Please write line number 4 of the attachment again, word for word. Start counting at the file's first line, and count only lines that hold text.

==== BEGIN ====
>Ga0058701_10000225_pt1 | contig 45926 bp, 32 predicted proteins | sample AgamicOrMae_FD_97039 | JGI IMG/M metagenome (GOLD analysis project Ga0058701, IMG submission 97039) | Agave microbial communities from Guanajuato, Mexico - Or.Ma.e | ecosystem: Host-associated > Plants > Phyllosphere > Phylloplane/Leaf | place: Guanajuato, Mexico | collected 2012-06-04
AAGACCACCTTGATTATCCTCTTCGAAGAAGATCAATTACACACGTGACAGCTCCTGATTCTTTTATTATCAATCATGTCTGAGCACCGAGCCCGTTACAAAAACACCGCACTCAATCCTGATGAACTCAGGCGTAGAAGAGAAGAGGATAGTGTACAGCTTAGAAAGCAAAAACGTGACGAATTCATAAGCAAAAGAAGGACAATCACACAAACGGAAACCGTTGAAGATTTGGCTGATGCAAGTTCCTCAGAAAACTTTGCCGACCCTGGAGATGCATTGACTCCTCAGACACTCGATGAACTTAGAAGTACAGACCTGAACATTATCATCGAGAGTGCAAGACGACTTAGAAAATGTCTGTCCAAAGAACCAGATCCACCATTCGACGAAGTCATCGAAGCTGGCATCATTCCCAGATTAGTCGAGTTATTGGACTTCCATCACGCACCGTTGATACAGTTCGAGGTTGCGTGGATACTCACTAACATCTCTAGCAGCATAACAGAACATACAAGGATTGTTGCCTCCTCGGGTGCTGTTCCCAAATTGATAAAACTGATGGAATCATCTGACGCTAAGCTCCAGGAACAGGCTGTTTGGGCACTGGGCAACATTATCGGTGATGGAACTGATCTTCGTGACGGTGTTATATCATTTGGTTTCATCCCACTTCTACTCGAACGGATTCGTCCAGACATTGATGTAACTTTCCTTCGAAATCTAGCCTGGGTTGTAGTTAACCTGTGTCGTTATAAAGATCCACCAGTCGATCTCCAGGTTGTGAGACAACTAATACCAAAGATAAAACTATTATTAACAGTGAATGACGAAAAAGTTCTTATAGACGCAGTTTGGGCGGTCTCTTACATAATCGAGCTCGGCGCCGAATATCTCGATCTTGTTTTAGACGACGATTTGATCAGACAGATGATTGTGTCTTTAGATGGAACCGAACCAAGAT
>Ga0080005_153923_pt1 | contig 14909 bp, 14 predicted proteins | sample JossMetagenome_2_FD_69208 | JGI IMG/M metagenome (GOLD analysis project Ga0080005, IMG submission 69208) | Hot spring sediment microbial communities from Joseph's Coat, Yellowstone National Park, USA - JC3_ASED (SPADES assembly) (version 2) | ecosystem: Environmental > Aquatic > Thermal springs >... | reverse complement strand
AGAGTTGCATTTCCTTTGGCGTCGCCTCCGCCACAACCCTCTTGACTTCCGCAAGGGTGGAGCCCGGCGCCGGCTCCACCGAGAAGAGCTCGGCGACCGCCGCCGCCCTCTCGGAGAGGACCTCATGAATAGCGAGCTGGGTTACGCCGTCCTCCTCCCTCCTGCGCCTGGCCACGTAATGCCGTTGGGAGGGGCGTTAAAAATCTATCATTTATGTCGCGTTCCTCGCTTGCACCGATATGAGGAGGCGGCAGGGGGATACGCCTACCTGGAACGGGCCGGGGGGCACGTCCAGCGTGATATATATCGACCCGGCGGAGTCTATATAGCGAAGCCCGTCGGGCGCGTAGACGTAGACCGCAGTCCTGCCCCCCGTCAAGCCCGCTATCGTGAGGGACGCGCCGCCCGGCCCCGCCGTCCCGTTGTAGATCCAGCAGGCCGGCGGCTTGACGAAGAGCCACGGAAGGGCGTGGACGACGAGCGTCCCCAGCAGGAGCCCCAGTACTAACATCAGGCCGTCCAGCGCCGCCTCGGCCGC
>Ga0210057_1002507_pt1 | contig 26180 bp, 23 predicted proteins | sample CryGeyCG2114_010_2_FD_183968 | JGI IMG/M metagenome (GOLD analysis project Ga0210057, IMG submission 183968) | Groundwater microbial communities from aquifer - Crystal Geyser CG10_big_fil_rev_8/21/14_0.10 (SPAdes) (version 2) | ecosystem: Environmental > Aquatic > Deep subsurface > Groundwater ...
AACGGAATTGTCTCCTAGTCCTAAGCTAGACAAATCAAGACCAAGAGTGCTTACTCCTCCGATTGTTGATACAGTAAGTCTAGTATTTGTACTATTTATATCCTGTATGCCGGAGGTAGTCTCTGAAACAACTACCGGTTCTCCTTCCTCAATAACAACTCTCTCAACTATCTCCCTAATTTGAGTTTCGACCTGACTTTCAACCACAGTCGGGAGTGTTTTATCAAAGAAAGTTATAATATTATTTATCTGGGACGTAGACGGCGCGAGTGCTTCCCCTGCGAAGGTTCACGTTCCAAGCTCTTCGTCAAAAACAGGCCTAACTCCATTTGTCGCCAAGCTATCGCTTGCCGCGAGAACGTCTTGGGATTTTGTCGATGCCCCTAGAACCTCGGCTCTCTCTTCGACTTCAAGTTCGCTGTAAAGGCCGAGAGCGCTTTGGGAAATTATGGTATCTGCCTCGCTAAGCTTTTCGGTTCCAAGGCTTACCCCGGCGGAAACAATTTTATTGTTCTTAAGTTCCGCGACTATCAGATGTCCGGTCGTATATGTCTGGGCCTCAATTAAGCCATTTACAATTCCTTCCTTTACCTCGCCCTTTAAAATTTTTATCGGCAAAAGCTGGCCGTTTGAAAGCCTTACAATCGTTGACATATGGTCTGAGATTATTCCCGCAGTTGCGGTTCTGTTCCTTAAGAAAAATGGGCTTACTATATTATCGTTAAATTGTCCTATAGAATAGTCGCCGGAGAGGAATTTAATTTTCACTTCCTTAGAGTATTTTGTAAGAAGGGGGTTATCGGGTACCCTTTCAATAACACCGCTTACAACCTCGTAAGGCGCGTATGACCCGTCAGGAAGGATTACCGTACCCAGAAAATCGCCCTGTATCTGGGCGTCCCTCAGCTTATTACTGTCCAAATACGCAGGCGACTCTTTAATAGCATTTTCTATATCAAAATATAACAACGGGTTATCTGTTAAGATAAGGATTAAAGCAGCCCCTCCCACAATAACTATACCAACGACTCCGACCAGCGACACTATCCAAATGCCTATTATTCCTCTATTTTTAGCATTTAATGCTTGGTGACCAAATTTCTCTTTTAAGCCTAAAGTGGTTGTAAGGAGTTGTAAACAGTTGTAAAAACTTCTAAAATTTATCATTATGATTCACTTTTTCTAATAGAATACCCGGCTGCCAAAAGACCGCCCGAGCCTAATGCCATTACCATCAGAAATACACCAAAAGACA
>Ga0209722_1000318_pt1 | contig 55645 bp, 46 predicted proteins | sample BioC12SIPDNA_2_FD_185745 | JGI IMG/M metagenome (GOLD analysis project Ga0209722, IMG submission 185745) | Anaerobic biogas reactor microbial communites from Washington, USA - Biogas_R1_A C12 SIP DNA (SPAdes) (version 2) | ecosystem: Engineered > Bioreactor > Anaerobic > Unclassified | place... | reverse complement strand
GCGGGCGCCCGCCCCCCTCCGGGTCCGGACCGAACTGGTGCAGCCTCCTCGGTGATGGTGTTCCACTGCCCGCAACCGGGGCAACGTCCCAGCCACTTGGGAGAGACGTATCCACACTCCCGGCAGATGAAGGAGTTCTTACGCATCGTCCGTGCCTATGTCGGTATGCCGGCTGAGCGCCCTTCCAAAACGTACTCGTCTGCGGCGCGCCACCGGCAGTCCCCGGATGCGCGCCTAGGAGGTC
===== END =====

AGAGTTGCATTTCCTTTGGCGTCGCCTCCGCCACAACCCTCTTGACTTCCGCAAGGGTGGAGCCCGGCGCCGGCTCCACCGAGAAGAGCTCGGCGACCGCCGCCGCCCTCTCGGAGAGGACCTCATGAATAGCGAGCTGGGTTACGCCGTCCTCCTCCCTCCTGCGCCTGGCCACGTAATGCCGTTGGGAGGGGCGTTAAAAATCTATCATTTATGTCGCGTTCCTCGCTTGCACCGATATGAGGAGGCGGCAGGGGGATACGCCTACCTGGAACGGGCCGGGGGGCACGTCCAGCGTGATATATATCGACCCGGCGGAGTCTATATAGCGAAGCCCGTCGGGCGCGTAGACGTAGACCGCAGTCCTGCCCCCCGTCAAGCCCGCTATCGTGAGGGACGCGCCGCCCGGCCCCGCCGTCCCGTTGTAGATCCAGCAGGCCGGCGGCTTGACGAAGAGCCACGGAAGGGCGTGGACGACGAGCGTCCCCAGCAGGAGCCCCAGTACTAACATCAGGCCGTCCAGCGCCGCCTCGGCCGC